Chapter Six: Into The Light
Darkness. I could hear the kids running up and down the hallway and Solenne’s shoes clinking on the marble floor, but I couldn’t see anything. After one home-cooked meal and a good night’s sleep, I woke up the next morning, my second day in Delhi, with a burning fever and a migraine that made my stomach turn. Solenne, the magnanimous hostess that she was, fixed up the master bedroom for me. It was the only room with air conditioning, which transformed it into a cool den of tranquility with but one exception, the hard mattress on the floor. “We got used to it after 6 months,” she said as she showed me into the room, “Now we can’t sleep well on normal mattresses!” A slab of marble with a mattress as thin as a quilt is a slab of marble with a mattress as thin as a quilt. Nothing was going to change that or the fact that I had to lay flat on my back to avoid crushing limbs. The darkness, the marble, the chill, the singular sleeping position -- I felt a bit entombed.
But it wasn’t all doom and gloom during those long days. First of all, Max was ordering me Solenne-approved meals at regular intervals, and I would occasionally feel well enough to try some of the Indianized McDonald’s french fries or Dominoes pizza. He also found a Diet Coke dealer in the South-Ex market. I say “dealer” because Diet Coke wasn’t readily available anywhere and our stand man was charging a pretty rupee for it.
Secondly, you can learn a lot about a place from lying in a dark room day after day. At least more than you think you can, especially when your surroundings are foreign. I still hadn’t met the other two children, and from listening to them run around in the halls, I could tell that the oldest girl was completely in control of the younger boy, and that Apolline was Queen of them all. I noticed that everyday around 10am, a man with a noisy cart would pass the house, and then at noon another would do the same, both shouting some kind of rehearsed chant in Hindi. Occasionally one of the cooks or cleaners would yell back down. I learned later that these men were the household wares sellers, one man with a cart full of brooms, mops, rags, pans, and cloths, and the other with a cart full of plants. No need for a supplies store in South Ex, they came to you. I heard the milk man converse with the cook everyday at the front door, and listened to Solenne’s comprehensive instructions to the children and the cooks and cleaners for the day. I also learned my first Hindi word, Theek hai (sounds like tika), Apolline’s favorite. It means OK.
In total, I spent four days in the darkness, and ironically, just at the start of Diwali. The Festival of Lights, as it is sometimes called, is an important five-day celebration for Hindus, Sikhs, and Jains, the three most prominent religions in India. The word Diwali translates into “row of lamps,” and Indians celebrate by lighting small clay lamps and setting off fireworks to signify the triumph of good over evil. Lux et Veritas, it seems, translates through cultures. All in all, Diwali is my kind of holiday. Along with all the pretty lights and tales of good and evil, it’s also five days devoted to the wearing of fancy new clothes and indulgence in all things sweet. Needless to say, I took it as a bad omen that I lay in pitch dark silence while the rest of the nation celebrated light, truth, and the uplifting of spiritual darkness.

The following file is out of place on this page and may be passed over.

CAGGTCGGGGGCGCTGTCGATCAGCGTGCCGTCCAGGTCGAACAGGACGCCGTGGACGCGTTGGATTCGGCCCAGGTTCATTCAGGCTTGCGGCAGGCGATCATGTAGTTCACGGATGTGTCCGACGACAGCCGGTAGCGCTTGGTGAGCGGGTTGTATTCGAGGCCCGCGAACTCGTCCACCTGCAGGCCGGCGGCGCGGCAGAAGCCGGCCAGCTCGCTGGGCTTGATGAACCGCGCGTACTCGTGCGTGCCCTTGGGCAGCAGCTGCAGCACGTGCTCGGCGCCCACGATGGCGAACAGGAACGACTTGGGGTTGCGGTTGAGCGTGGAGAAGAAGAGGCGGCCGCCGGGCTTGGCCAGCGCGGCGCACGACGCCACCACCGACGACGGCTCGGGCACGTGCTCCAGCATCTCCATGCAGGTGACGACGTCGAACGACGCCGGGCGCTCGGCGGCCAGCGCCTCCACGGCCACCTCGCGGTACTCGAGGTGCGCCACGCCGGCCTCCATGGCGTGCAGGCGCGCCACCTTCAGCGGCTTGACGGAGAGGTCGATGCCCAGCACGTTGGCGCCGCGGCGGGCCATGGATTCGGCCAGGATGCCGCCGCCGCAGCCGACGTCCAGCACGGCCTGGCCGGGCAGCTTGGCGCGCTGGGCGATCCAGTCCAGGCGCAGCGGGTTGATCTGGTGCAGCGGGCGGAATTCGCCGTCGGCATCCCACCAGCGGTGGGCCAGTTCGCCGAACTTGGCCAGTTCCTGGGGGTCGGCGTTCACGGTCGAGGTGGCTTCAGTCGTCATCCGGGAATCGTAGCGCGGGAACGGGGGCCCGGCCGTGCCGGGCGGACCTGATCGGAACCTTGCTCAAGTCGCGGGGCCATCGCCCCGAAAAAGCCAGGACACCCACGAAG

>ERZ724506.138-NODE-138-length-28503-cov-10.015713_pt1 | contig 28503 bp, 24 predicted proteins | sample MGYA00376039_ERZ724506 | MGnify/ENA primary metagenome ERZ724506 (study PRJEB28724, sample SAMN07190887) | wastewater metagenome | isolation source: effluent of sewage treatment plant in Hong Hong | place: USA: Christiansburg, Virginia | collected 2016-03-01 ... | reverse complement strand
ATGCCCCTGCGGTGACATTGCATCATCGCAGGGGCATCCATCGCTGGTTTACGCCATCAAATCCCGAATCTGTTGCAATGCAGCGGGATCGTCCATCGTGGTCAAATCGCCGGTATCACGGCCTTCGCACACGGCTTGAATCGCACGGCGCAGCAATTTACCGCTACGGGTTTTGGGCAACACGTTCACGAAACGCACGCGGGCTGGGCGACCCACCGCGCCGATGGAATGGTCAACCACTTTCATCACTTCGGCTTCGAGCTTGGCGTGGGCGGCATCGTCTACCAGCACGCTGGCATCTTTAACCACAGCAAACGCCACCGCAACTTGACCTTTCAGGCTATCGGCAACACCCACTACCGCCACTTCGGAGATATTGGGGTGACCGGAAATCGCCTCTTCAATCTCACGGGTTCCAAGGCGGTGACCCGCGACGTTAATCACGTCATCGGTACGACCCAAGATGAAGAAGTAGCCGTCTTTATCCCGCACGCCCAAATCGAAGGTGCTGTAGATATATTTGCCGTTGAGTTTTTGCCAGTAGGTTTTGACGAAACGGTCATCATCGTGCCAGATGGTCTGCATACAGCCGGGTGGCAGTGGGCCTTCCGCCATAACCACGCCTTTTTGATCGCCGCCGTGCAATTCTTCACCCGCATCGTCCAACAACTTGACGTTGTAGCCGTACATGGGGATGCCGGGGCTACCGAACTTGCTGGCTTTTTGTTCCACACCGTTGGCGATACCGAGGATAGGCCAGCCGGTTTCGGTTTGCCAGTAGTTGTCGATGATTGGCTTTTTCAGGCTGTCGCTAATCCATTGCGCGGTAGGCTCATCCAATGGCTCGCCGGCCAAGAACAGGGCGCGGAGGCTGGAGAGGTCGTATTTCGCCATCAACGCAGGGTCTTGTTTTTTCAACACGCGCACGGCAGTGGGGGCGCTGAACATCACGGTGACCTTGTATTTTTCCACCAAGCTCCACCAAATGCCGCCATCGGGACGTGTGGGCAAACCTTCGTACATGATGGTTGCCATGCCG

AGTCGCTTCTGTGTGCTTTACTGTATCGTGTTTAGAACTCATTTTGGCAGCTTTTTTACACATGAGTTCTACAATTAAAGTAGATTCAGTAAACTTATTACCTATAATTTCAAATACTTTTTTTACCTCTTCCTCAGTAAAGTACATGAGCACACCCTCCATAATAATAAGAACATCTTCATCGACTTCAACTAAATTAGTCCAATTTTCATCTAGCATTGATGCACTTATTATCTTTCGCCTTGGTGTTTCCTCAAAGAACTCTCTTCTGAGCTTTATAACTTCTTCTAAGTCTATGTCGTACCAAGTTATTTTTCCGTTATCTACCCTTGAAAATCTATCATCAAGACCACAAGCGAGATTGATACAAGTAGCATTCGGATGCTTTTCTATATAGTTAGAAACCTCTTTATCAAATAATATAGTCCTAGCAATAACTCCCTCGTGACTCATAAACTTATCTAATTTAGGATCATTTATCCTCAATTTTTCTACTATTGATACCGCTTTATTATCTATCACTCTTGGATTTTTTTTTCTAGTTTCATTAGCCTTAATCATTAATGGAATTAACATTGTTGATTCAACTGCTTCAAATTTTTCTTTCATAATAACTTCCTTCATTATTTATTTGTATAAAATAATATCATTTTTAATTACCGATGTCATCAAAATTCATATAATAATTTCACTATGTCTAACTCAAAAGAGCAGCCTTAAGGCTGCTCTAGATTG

I resurrected from my death and into the light on the fifth day, flung the shutters of my metaphorical tomb open, and inhaled a big gulp of . . . dust! But suffering in silence and darkness does things to you, and I was ready to take on the subcontinent once again, feeling as fresh as the girl standing in the Frankfurt airport before this India adventure had begun. My train of thought went something like this: “Ah how marvelous to be all the way across the world! There are so many interesting things to see in just this city! We have to start planning the rest of the trip! I must lay on a beach in Goa!” Then Solenne walked into the room with a pained expression. She proceeded to tell Max and I, in no uncertain terms, that we were in danger of suffering a nasty, painful death. Oh yes. The culprit? DINGO.
It turns out that DINGO was Dengue as in Dengue Fever, pronounced with a bit of a French accent and a Solenne twist. Apparently many of the children in the French community had contracted it through giant dingo-carrying mosquitos that Solenne had seen with her own eyes, and though they were only showing signs of fever and minor pain thus far, certain strands were known to be life-threatening.
This was all true. Dengue fever and dengue hemorrhagic fever are both diseases prevalent in India, and after doing a bit of research, we learned that there had been an uptick of outbreaks in the past weeks. After hearing the symptoms of the fever: severe headache, muscle and joint pain, and nausea, I was pretty sure I'd been suffering for five days from the sting of a vicious DINGO mosquito. On a positive note, at least it wasn't the wrath of God.
We decided not to take any chances. Falling ill for a week with a mean headache is much different from falling dead from internal bleeding and shock-like symptoms. Instead of taking on the city as I had originally planned, Max and I donned trousers, long-sleeved shirts, thick socks, and neck scarves and headed out cautiously into the midday heat. Thus began Mission Mosquito Net, and believe me, I didn't sleep without one for the rest of the trip.